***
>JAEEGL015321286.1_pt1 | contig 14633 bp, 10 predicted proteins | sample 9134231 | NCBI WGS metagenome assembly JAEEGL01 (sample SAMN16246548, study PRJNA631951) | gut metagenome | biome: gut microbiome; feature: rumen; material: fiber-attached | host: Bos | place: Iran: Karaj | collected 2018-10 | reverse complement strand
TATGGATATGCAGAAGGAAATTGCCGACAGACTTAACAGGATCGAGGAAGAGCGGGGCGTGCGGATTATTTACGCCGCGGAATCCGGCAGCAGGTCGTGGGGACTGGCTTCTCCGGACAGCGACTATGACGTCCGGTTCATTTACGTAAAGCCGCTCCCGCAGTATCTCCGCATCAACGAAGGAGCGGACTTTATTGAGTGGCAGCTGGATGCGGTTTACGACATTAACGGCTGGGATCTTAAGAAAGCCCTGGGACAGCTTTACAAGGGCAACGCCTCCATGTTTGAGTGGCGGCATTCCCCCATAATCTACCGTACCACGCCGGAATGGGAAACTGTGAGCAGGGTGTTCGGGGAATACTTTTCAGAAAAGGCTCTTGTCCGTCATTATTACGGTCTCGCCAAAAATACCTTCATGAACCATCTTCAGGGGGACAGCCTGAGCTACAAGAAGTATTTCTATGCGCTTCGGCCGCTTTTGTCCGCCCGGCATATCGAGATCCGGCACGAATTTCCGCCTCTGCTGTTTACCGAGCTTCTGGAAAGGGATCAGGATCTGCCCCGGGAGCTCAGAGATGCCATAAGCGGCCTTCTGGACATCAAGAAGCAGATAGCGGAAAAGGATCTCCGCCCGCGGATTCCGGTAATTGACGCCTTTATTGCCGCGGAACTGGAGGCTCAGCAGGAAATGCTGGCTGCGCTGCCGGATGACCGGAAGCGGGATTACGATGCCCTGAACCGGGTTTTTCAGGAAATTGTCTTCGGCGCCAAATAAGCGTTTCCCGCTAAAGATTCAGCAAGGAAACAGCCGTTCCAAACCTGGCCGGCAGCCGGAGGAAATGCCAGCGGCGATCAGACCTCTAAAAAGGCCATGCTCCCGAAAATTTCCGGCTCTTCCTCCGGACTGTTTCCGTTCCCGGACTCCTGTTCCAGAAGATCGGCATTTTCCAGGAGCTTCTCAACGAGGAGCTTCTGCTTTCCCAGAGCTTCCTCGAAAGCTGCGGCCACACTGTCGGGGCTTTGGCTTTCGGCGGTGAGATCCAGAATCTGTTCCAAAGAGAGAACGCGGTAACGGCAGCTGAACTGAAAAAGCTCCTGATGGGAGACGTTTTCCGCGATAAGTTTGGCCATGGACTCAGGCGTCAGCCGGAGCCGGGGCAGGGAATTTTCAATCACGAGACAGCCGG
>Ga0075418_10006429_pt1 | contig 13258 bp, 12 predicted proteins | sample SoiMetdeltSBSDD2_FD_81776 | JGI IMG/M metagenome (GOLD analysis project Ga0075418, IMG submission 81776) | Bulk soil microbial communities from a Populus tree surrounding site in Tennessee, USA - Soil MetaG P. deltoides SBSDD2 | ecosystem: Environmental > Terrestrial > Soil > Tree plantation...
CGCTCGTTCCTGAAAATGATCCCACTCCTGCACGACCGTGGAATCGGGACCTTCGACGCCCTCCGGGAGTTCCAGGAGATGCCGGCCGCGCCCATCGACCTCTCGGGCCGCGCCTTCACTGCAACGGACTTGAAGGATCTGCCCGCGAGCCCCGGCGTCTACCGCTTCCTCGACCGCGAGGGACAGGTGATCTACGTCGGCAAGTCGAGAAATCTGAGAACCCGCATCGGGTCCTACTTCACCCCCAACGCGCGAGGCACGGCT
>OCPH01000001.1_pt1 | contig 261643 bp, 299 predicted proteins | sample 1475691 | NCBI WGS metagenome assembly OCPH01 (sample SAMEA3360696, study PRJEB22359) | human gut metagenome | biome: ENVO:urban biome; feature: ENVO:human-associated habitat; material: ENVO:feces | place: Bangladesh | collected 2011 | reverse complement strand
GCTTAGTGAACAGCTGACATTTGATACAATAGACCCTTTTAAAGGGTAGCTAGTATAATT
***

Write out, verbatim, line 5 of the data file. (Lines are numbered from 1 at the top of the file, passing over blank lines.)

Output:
>OCPH01000001.1_pt1 | contig 261643 bp, 299 predicted proteins | sample 1475691 | NCBI WGS metagenome assembly OCPH01 (sample SAMEA3360696, study PRJEB22359) | human gut metagenome | biome: ENVO:urban biome; feature: ENVO:human-associated habitat; material: ENVO:feces | place: Bangladesh | collected 2011 | reverse complement strand